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Stanford Report, September 30, 1998

Seminar on patents: 9/30/98

'Patents/Start-Up 101' to teach basics of turning concepts into products

Campus community members with novel ideas in biomedical technology can learn how to obtain patents and turn concepts into products at Patent/Start-Up 101, an Oct. 24-25 seminar co-sponsored by the Office of Technology Licensing (OTL) and the Medical Device Network (MDN).

MDN was formed recently to stimulate innovation in the field of medical devices within the university, says program coordinator Sandy Miller. To learn more, call 498-7856 or send e-mail to sandy_miller@cvmed.stanford.edu. The MDN website is at http://MDN.stanford.edu.

The two-day seminar in Fairchild Auditorium at the Medical School will introduce the basics of patenting, licensing and start-up possibilities in biomedical technology. The program will include university physician inventors and entrepreneurs as well as experts in patenting, patent law, venture capital and the biomedical technology industry. Entrepreneurial faculty and the local medical device community will provide university and real-world perspectives via lectures, debate and interactive workshops.

Cost for students, residents and fellows is $15; for university faculty, $35; for non-university attendees, $145.

Register online at http://MDN.stanford.edu/Events or call 498-7629.

 

PROGRAM OUTLINE

Patenting and Licensing

Saturday, Oct. 24, from 8:30 a.m. to 3:30 p.m.

Setting the Stage

Technology transfer in academic medicine

Biotechnology in California

Basics of Patenting and Licensing

The role of the Office of Technology Licensing (OTL)

How to protect an idea

Elements of a medical technology patent

Lunch Break-Outs

When and how do I file my patent?

Assessing market potential

How OTL can help

Licensing

Analyzing royalty structures

Benefits of licensing versus start-up

Voices of Experience, Part I

Successful faculty entrepreneurs

Start-Ups and Academics

Sunday, Oct. 25, from 9 a.m. to 3:30 p.m.

Bioengineering at Stanford

Entrepreneurship and the university

New directions in Stanford bioengineering

Academics and Entrepreneurship

Conflict of interest: university guidelines

Start-Ups, VCs, Angels and IPOs

Ingredients for a successful start-up

The role of the venture capitalist

Incubators and other funding options

Lunch Break-Outs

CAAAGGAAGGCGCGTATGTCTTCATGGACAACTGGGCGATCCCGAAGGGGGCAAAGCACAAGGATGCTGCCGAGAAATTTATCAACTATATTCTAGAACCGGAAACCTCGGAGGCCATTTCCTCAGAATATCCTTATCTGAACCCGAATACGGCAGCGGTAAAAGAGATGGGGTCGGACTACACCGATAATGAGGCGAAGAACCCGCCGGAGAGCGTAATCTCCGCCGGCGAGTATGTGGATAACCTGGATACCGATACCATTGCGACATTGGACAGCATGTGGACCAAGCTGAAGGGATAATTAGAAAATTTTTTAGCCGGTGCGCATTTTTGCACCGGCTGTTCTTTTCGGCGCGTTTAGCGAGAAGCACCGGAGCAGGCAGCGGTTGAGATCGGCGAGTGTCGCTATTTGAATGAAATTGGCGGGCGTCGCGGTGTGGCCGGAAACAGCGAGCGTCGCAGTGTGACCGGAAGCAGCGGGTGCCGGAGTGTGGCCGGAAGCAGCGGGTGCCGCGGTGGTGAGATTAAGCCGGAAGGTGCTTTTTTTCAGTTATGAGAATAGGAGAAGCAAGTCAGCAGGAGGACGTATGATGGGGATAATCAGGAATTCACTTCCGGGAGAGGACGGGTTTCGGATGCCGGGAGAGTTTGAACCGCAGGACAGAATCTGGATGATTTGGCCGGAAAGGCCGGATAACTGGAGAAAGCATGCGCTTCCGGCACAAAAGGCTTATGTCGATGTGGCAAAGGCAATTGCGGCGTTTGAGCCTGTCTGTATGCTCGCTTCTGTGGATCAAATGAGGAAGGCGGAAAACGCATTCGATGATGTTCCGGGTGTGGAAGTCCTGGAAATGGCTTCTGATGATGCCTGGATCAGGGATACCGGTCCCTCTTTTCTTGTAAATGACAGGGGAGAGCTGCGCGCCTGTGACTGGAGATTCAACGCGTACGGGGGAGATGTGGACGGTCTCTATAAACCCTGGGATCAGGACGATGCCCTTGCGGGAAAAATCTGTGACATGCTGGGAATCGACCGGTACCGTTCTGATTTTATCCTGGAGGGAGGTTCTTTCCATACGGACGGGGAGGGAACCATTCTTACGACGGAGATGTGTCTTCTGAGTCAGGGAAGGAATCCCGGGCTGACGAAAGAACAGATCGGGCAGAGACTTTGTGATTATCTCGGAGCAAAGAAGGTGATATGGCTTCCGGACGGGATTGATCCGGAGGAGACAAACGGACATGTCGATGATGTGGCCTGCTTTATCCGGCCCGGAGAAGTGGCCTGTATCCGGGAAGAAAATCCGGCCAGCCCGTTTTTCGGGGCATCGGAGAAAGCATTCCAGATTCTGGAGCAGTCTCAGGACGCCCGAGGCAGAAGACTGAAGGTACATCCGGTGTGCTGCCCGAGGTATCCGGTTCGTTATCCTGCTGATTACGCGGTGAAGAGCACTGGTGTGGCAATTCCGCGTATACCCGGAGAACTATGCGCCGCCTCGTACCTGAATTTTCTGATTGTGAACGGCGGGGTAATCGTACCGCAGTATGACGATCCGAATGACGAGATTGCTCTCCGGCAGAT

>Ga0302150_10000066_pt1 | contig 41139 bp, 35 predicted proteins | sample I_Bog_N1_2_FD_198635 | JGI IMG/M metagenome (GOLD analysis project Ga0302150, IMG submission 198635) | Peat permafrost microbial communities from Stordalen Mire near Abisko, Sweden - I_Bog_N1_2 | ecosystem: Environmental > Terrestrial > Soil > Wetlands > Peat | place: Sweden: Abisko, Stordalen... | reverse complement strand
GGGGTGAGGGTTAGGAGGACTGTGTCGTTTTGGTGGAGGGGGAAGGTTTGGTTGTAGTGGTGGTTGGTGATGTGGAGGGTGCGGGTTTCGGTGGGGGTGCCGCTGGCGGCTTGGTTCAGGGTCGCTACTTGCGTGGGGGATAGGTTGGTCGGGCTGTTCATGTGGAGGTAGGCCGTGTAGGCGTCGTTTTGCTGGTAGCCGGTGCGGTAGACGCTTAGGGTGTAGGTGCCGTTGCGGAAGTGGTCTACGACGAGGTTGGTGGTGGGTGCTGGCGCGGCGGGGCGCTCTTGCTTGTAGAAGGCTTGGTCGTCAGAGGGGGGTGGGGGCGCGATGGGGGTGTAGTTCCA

Strategies for funding

Issues for the doctor/founder

How to write a business plan

Voices of Experience, Part II

Future directions in biomedical technology

EVENT FACULTY

Stanford Faculty

John Adler, professor of neurosurgery

Thomas Byers, associate professor of industrial engineering, Technology Ventures Program in the School of Engineering

Mildred Cho, Center for Biomedical Ethics

Michael Dake, associate professor of radiology, Interventional Radiology

Peter Fitzgerald, assistant professor of medicine

Thomas Fogarty, professor of surgery

Phyllis Gardner, senior associate dean of education, Student Affairs, School of Medicine

James Gibbons, special counsel, President's Office

Bob Hu, Department of Medicine

Patricia Jones, associate dean of research

Aaron Kaplan, Department of Medicine

Gregory Kovacs, associate professor of electrical engineering

Katharine Ku, director, Office of Technology Licensing

Luis Mejia, senior associate, Office of Technology Licensing

Robert Robbins, assistant professor of cardiothoracic surgery

Matthew Selmon, Department of Medicine

John Simpson, Department of Medicine

Jessica Smith, licensing associate, Office of Technology Licensing

Simon Stertzer, professor of medicine

John Stevens, Department of Cardiothoracic Surgery

Paul Yock, professor of medicine

 

Legal Communitys

Bret Field, Bozicevec & Reed

James Geriak, Lyon & Lyon

Joshua Green, Venture Law Group

James Heslin, Townsend, Townsend & Crew

Edward Lynch, Heller, Ehrman, White & McAuliffe

J. Casey McGlynn, Wilson, Sonsini, Goodrich & Rosati

Medical Industry

Michael Baker, president and CEO, ArthroCare

Rich Ferrari, CEO, CardioThoracic Systems

David Gollaher, president, California Health Care Institute

Ginger Graham, president, GUIDANT

Milton McColl, president and CEO, CSFluids

William New, chairman, Natus Medical

Carl Simpson, senior vice president, GUIDANT

Allan Will, CEO, The Foundry

 

Venture Community

Brook Byers, Kleiner, Perkins, Caufield & Byers

David Douglass, Delphi BioVentures

Russell Hirsch, Mayfield Fund

Ross Jaffe, Brentwood Associates

Thomas McConnell, New Enterprise Associates

Robert Momsen, Interwest Partners

James Strand, Institutional Venture Partners

Petri Vainio, Sierra Ventures

Mark Wan, Three Arch Partners

Phillip Young, U.S. Venture Partners SR